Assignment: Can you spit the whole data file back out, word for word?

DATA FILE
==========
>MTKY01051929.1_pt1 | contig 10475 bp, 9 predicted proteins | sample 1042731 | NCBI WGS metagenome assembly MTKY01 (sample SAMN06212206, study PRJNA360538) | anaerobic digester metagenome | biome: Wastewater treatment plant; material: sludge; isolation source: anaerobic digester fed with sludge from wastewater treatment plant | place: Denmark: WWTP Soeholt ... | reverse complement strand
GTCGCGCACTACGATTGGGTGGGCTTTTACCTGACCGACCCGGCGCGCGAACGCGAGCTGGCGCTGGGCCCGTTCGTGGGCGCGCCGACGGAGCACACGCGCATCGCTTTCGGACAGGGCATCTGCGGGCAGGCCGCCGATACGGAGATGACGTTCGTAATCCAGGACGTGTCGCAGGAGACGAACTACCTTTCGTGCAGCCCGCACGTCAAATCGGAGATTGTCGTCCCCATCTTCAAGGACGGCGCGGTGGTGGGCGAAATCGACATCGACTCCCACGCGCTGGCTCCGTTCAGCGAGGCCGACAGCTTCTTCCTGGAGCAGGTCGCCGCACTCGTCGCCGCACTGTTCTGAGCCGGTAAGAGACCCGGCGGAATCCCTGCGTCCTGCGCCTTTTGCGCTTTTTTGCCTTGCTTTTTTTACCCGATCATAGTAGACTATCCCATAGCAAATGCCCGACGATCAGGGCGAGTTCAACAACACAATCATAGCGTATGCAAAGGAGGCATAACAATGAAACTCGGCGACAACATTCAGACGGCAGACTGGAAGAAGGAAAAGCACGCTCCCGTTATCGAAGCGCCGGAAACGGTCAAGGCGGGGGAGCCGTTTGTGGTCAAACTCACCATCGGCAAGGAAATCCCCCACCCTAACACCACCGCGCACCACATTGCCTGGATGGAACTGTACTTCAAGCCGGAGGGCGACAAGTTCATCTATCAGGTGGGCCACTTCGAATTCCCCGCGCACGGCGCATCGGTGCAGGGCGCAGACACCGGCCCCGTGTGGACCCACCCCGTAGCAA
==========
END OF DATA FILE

>MTKY01051929.1_pt1 | contig 10475 bp, 9 predicted proteins | sample 1042731 | NCBI WGS metagenome assembly MTKY01 (sample SAMN06212206, study PRJNA360538) | anaerobic digester metagenome | biome: Wastewater treatment plant; material: sludge; isolation source: anaerobic digester fed with sludge from wastewater treatment plant | place: Denmark: WWTP Soeholt ... | reverse complement strand
GTCGCGCACTACGATTGGGTGGGCTTTTACCTGACCGACCCGGCGCGCGAACGCGAGCTGGCGCTGGGCCCGTTCGTGGGCGCGCCGACGGAGCACACGCGCATCGCTTTCGGACAGGGCATCTGCGGGCAGGCCGCCGATACGGAGATGACGTTCGTAATCCAGGACGTGTCGCAGGAGACGAACTACCTTTCGTGCAGCCCGCACGTCAAATCGGAGATTGTCGTCCCCATCTTCAAGGACGGCGCGGTGGTGGGCGAAATCGACATCGACTCCCACGCGCTGGCTCCGTTCAGCGAGGCCGACAGCTTCTTCCTGGAGCAGGTCGCCGCACTCGTCGCCGCACTGTTCTGAGCCGGTAAGAGACCCGGCGGAATCCCTGCGTCCTGCGCCTTTTGCGCTTTTTTGCCTTGCTTTTTTTACCCGATCATAGTAGACTATCCCATAGCAAATGCCCGACGATCAGGGCGAGTTCAACAACACAATCATAGCGTATGCAAAGGAGGCATAACAATGAAACTCGGCGACAACATTCAGACGGCAGACTGGAAGAAGGAAAAGCACGCTCCCGTTATCGAAGCGCCGGAAACGGTCAAGGCGGGGGAGCCGTTTGTGGTCAAACTCACCATCGGCAAGGAAATCCCCCACCCTAACACCACCGCGCACCACATTGCCTGGATGGAACTGTACTTCAAGCCGGAGGGCGACAAGTTCATCTATCAGGTGGGCCACTTCGAATTCCCCGCGCACGGCGCATCGGTGCAGGGCGCAGACACCGGCCCCGTGTGGACCCACCCCGTAGCAA